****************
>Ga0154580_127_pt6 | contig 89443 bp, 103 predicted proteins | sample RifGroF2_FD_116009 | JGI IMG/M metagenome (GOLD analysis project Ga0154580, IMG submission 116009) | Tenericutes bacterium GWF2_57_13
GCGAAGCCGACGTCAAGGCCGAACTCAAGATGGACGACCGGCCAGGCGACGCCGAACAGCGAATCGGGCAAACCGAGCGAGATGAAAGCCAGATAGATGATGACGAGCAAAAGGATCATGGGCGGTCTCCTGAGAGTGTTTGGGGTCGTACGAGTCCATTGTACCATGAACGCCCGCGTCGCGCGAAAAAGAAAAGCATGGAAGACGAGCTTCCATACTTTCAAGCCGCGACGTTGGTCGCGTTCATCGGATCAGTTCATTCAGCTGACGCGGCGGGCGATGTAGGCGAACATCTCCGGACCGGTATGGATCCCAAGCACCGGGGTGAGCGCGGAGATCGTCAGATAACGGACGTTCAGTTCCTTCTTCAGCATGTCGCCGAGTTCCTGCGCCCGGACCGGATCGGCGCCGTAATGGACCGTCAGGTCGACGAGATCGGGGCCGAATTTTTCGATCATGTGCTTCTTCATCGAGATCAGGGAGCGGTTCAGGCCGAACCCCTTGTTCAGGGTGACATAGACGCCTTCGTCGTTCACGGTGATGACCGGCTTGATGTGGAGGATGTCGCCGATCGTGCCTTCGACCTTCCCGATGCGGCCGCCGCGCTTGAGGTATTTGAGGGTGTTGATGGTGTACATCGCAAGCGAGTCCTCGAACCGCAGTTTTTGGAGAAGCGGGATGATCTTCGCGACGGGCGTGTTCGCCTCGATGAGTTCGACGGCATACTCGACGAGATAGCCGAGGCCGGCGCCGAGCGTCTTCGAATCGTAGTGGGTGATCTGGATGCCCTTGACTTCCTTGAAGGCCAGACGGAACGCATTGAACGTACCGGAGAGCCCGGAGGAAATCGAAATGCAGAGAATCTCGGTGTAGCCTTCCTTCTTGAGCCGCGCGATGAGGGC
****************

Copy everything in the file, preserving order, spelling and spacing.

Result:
>Ga0154580_127_pt6 | contig 89443 bp, 103 predicted proteins | sample RifGroF2_FD_116009 | JGI IMG/M metagenome (GOLD analysis project Ga0154580, IMG submission 116009) | Tenericutes bacterium GWF2_57_13
GCGAAGCCGACGTCAAGGCCGAACTCAAGATGGACGACCGGCCAGGCGACGCCGAACAGCGAATCGGGCAAACCGAGCGAGATGAAAGCCAGATAGATGATGACGAGCAAAAGGATCATGGGCGGTCTCCTGAGAGTGTTTGGGGTCGTACGAGTCCATTGTACCATGAACGCCCGCGTCGCGCGAAAAAGAAAAGCATGGAAGACGAGCTTCCATACTTTCAAGCCGCGACGTTGGTCGCGTTCATCGGATCAGTTCATTCAGCTGACGCGGCGGGCGATGTAGGCGAACATCTCCGGACCGGTATGGATCCCAAGCACCGGGGTGAGCGCGGAGATCGTCAGATAACGGACGTTCAGTTCCTTCTTCAGCATGTCGCCGAGTTCCTGCGCCCGGACCGGATCGGCGCCGTAATGGACCGTCAGGTCGACGAGATCGGGGCCGAATTTTTCGATCATGTGCTTCTTCATCGAGATCAGGGAGCGGTTCAGGCCGAACCCCTTGTTCAGGGTGACATAGACGCCTTCGTCGTTCACGGTGATGACCGGCTTGATGTGGAGGATGTCGCCGATCGTGCCTTCGACCTTCCCGATGCGGCCGCCGCGCTTGAGGTATTTGAGGGTGTTGATGGTGTACATCGCAAGCGAGTCCTCGAACCGCAGTTTTTGGAGAAGCGGGATGATCTTCGCGACGGGCGTGTTCGCCTCGATGAGTTCGACGGCATACTCGACGAGATAGCCGAGGCCGGCGCCGAGCGTCTTCGAATCGTAGTGGGTGATCTGGATGCCCTTGACTTCCTTGAAGGCCAGACGGAACGCATTGAACGTACCGGAGAGCCCGGAGGAAATCGAAATGCAGAGAATCTCGGTGTAGCCTTCCTTCTTGAGCCGCGCGATGAGGGC